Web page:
A nation's textile industry can tell us much about its economic history. Textiles usually stand at the forefront of early industrial efforts, with labour intensive production of commodity goods for the local market. Mills provide jobs, serve local demand for clothing and other textile products, and offer a productive investment outlet for local capital, bringing multiple benefits to state and society in the process of industrialisation.
The textile industry has frequently been central to industrial development both in industrialized and in developing countries. With its labour intensive character and its relatively simple production techniques this industry can easily tap into the craft skills readily available in developing countries. The textile industry is a spearhead of industrial development, both in strategies of import substitution and export oriented industrialization.
This paper reviews forces underlying the lingering comparative advantage. And then I am going to talk about the domestic adjustment process in the industry, with particular attention to the forces underling the increase in its labour productivity. In the second part I am going to emphasize on the role of Japanese textile industry it analyse the scope for specialization and the role of government policies. Moreover, I also talked about its change in the competitive environment of the industry. The resource poor, rapidly industrializing Japanese economy gradually strengthened its comparative advantage in textiles and clothing from 19th century. In addition to developments in Japan itself, the country's changing role in international market is also covered.
The role of the textile sector in world industrial revolution The textile industry was the first major modern industry in Japan; it is labour intensive as it creates many job opportunities for a nation. The special significance of Japanese textile products is that they are typically among the most labour intensive, least technology demanding manufactures for developing countries to produce. In an initial developmental phase involving large transfers of labour from the tradition based agriculture sector to modern manufacturing sectors. Increased exports of textiles accommodate increased production, which implies increased human capital accumulation and ultimately higher economic growth.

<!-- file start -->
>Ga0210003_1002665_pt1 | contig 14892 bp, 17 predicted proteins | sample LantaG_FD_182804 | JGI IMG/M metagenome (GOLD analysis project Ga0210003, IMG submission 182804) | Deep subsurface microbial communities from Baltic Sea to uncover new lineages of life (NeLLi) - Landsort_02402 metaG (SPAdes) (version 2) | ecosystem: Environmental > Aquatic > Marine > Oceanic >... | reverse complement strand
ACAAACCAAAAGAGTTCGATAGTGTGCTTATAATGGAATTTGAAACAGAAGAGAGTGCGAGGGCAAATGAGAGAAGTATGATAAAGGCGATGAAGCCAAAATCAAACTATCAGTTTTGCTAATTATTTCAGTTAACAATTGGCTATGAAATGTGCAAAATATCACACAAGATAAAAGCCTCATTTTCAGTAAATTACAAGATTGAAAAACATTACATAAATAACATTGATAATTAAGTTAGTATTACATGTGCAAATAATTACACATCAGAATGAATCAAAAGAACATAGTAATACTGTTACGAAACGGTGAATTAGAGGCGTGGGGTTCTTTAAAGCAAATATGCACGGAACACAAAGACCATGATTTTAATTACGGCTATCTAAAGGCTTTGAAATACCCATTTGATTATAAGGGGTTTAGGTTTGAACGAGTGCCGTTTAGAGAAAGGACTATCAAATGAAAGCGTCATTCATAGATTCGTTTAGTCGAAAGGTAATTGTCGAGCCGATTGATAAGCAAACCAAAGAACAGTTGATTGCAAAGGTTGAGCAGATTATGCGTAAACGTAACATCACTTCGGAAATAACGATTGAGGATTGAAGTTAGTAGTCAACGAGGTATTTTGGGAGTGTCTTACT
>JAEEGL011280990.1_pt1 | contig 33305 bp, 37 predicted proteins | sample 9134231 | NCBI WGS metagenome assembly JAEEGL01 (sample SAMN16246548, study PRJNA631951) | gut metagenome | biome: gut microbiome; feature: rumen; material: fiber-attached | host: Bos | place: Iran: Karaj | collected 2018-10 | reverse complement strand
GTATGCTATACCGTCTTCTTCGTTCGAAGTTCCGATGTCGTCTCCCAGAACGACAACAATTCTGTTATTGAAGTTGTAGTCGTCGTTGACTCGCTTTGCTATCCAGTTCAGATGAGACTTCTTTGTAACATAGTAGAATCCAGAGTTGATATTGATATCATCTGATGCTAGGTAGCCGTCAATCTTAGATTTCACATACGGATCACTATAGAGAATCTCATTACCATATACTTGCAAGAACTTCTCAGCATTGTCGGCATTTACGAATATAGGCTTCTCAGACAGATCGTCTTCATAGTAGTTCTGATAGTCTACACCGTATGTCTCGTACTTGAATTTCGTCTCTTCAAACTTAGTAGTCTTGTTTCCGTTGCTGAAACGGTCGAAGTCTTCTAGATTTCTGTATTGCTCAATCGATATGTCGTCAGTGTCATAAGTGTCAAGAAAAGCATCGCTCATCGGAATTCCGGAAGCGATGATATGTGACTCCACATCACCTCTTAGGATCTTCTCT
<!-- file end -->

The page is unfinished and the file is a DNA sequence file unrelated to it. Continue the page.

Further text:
It is widely believed that as textile exports increase, a nation's GDP growth will be higher. Implicitly, the organization for economic co-operation and development, argues that in order to wider economic growth and social development., developing countries need ever expanding access to markets of major industrial countries, and growth in exports of textile is central to this process.
A characteristic of the Japan's textile market structure is the existence of a large number of inefficiently small manufacturing establishments, particularly in spinning, weaving and knitting mills. Countries generally develop through structural change in response to shifts in comparative advantage, beginning with specialization in primary products and advancing to single process, labour intensive manufactures, capital and technology intensive goods, and finally to higher technology and knowledge intensive products.